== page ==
"Why is that important to you?"

She mentioned wanting to look good, but as she talked further, it eventually became clear that she was different than the other three members of her family. Her real problem was trying to change everyone else rather than recognizing the uniqueness of her own personality, accepting the differences, and fitting in.

Gary asked about her relationship with the church.

"My parents are religious, but I don't want to be like them."

"What kind of relationship with God would you like? How do you visualize God now?"

They talked for the next hour. "She really blossomed," Gary said later. "I can't say she immediately turned her life around, but we did break through that hard shell she'd put up." The key was starting with a healthy area and moving to goals and dreams before tackling the problems.

The idea of helping people articulate their goals and desires is especially effective in perhaps one of the most common dilemmas pastors face: handling wedding requests by couples with little or no spiritual commitment. Normally these couples want little more than to have a licensed member of the clergy fulfill a function. But most pastors recognize their deeper need for a spiritual foundation, even if the couple does not.

When Mark Bowman and Greta Holloway first walked into the church office, Kent Carlburg could tell they were angry. The way Mark, especially, sat on the edge of the chair, leaned forward, and glared at him, Kent felt like he was spoiling for a fight. When they'd called to set up an appointment with "a pastor," he figured they wanted someone to perform a wedding. He was right.

Mark growled, "We're getting married and need a preacher."

Kent tried to help them relax.

"Congratulations. I'm glad you're here. Tell me how you decided on me."

"Because the guy over at Heritage Church refused to marry us, but he said you might," Mark said.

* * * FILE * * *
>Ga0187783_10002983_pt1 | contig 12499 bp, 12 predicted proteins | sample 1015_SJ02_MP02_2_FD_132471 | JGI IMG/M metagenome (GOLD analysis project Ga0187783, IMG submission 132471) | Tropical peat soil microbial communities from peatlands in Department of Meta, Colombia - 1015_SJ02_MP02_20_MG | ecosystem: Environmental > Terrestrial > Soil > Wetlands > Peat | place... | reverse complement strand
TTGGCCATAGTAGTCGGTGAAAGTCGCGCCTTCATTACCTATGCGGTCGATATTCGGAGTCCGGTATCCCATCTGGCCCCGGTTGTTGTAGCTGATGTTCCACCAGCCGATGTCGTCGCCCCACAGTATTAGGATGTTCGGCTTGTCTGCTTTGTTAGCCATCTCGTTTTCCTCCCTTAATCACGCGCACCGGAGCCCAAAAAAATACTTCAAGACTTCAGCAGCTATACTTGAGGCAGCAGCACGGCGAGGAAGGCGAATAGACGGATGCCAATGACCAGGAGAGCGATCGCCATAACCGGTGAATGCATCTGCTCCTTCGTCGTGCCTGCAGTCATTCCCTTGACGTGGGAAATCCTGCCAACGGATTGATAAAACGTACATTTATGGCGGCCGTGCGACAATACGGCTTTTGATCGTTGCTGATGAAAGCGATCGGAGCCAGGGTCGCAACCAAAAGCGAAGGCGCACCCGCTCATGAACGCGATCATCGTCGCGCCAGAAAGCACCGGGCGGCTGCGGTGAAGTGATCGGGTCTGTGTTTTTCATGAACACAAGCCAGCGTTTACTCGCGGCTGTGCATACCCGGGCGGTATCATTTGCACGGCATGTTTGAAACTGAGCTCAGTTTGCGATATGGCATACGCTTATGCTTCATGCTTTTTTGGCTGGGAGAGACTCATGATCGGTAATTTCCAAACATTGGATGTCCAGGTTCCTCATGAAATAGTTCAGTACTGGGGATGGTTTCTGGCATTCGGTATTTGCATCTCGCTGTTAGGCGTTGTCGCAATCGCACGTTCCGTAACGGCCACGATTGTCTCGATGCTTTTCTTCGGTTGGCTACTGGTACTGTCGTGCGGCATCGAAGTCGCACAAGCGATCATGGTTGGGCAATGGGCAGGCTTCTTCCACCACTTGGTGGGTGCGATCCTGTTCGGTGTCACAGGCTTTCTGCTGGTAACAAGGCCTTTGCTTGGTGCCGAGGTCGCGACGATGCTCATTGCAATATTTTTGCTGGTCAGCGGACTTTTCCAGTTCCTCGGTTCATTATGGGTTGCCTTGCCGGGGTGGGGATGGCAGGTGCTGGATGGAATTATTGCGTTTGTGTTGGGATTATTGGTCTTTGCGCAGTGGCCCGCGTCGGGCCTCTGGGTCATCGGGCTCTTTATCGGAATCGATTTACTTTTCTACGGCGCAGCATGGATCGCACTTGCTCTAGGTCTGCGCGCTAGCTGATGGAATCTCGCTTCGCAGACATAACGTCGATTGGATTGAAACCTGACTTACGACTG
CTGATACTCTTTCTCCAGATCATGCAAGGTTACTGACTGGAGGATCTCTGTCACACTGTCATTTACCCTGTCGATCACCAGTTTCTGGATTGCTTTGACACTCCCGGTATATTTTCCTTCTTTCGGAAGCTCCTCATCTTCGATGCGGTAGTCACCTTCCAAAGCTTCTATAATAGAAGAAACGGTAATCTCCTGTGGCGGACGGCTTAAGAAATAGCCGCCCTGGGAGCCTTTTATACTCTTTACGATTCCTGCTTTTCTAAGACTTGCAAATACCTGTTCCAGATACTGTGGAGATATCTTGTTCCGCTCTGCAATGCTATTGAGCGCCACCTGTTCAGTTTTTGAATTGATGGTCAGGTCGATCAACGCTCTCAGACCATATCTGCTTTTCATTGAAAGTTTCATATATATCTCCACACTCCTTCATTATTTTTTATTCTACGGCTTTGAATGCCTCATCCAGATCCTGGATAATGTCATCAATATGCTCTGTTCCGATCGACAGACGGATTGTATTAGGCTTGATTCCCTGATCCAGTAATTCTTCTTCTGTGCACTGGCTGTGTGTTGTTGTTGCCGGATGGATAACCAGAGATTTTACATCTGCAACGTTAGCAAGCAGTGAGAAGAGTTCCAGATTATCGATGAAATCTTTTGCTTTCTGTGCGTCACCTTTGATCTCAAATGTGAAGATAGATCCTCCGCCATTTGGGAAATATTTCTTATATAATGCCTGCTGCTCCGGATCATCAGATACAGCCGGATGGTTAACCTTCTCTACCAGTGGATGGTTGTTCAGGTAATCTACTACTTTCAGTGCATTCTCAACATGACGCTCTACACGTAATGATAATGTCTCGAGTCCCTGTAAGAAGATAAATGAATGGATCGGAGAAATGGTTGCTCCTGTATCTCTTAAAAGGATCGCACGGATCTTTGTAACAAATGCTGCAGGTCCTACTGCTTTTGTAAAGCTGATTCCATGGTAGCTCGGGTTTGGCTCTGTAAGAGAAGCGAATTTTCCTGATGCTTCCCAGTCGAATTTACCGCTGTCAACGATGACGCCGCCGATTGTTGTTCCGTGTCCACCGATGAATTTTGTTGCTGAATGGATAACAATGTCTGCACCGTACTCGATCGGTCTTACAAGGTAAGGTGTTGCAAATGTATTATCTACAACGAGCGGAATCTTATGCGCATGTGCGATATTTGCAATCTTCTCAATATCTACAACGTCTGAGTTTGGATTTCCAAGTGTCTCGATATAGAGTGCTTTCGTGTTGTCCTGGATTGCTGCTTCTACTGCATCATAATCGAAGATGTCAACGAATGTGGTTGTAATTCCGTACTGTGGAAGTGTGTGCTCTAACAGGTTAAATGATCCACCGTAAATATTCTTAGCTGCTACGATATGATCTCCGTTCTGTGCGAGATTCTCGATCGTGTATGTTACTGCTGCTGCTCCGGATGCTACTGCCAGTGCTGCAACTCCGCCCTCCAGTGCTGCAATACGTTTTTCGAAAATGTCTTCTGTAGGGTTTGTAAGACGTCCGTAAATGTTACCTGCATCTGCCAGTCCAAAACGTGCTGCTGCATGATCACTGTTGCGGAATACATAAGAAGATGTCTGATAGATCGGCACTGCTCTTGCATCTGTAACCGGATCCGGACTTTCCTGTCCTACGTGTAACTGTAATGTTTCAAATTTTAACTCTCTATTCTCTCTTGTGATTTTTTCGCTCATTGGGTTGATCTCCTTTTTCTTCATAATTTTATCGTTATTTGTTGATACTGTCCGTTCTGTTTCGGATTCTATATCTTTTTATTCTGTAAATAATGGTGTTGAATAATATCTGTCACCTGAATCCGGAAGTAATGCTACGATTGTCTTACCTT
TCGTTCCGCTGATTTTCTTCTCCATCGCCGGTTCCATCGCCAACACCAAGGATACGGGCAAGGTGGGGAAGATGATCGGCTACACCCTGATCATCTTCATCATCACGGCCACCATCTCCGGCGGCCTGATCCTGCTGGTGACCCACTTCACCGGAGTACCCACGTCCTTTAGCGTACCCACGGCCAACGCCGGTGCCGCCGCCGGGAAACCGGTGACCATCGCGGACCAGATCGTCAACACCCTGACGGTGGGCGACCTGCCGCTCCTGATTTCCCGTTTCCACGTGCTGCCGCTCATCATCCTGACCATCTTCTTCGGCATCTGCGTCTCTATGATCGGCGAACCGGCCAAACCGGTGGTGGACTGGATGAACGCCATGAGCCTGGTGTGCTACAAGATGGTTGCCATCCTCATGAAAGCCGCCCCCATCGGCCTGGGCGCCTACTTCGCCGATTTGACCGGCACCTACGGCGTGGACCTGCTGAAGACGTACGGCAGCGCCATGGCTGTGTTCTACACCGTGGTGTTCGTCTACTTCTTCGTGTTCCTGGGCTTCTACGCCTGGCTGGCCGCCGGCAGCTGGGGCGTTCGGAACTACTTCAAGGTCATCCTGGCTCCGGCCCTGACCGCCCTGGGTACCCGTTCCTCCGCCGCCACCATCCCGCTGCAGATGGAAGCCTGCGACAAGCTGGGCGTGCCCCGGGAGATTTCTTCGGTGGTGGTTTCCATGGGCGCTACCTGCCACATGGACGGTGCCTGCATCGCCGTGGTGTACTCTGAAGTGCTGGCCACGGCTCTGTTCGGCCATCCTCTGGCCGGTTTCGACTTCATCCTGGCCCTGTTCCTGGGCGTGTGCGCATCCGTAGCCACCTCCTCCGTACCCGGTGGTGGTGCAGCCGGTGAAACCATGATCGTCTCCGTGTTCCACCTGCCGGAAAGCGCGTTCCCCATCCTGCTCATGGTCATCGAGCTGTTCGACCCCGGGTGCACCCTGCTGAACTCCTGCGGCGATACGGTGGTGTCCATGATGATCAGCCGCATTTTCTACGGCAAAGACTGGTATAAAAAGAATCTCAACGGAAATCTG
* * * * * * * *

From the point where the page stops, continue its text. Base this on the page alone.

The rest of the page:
Greta spoke up. "I used to go to Heritage when I was growing up, so we thought we'd be married there. But Reverend Morris refused to perform the ceremony unless we were members of the church. He said we were 'unequally yoked' — whatever that means. And he didn't approve of 'the way we handled our courtship,' which I don't consider any of his business. We thought it was a pastor's job to do weddings."

Kent made a mental note to ask Billy Morris at the next ministerial breakfast why he left the dirty work to him, but he grinned and said, "Tell me about yourselves. A wedding is a rather personal thing, and we preachers like to know whom we're working with."

Mark and Greta began to relax as they talked. Greta, it turned out, had made a commitment to Christ as a child but had stopped attending church during high school. Mark had never had any church experience. Neither had been married before.

"I'm not here to sit in judgment on you," Kent said. "You've decided to marry, and since there are no legal impediments I can see, you have every right to do so. But tell me, why do you want to be married in a church? Why not a civil ceremony?"

Mark and Greta looked blankly at one another. Kent let the silence linger. Finally Greta said, "I guess we want God's blessing on our marriage."

"What does God's blessing mean to you?"

"Well, uh, I guess it means he'll help things go smoother."

"God's blessing is a very important thing to seek," said Kent. "I'm glad it's important to you. How do you think you get God's blessing?"

"I suppose by, you know, following his rules."

"Have you been following them?"

"Well, no."

"But you really want God's blessing," repeated Kent. "Why is that important to you in the days ahead?"

As they talked, both Mark and Greta admitted they were somewhat insecure about entering marriage, in fact even their present relationship — they were living together — was a result of their feeling alone and insecure. "We felt we needed to know each other," Mark said.

Kent pointed out that part of God's blessing is his protection and security when facing uncertain days. "The way to be certain of God's blessing — and to know the security of belonging to him — is to become part of his family."

Over the next several weeks, as Kent continued to meet with them, Mark decided to commit himself to Christ, and Greta reaffirmed her previous commitment. They have since joined the church and attend regularly.

The turning point from their anger and defensiveness to an openness to the gospel came as a result of the pastor pointing not to their deficiency but to their previously unarticulated desire.

Rebuilt Hope

The second reason people often resist help is because they truly do not believe any better way is possible. They've lost hope and therefore the desire to try.

As Jurgen Moltmann writes: "Men die when they are suddenly struck with the impression that everything is without prospect for them. They simply give up, even if there are no physical causes for their death. Others become criminals out of hopelessness. One young burglar in Berlin related that he had sought a job at different places but was again and again thrown out. 'And then came the point where nothing made any difference to me.' This is typical. He became a criminal because his hope in life had turned into self-hate and he had given up on himself."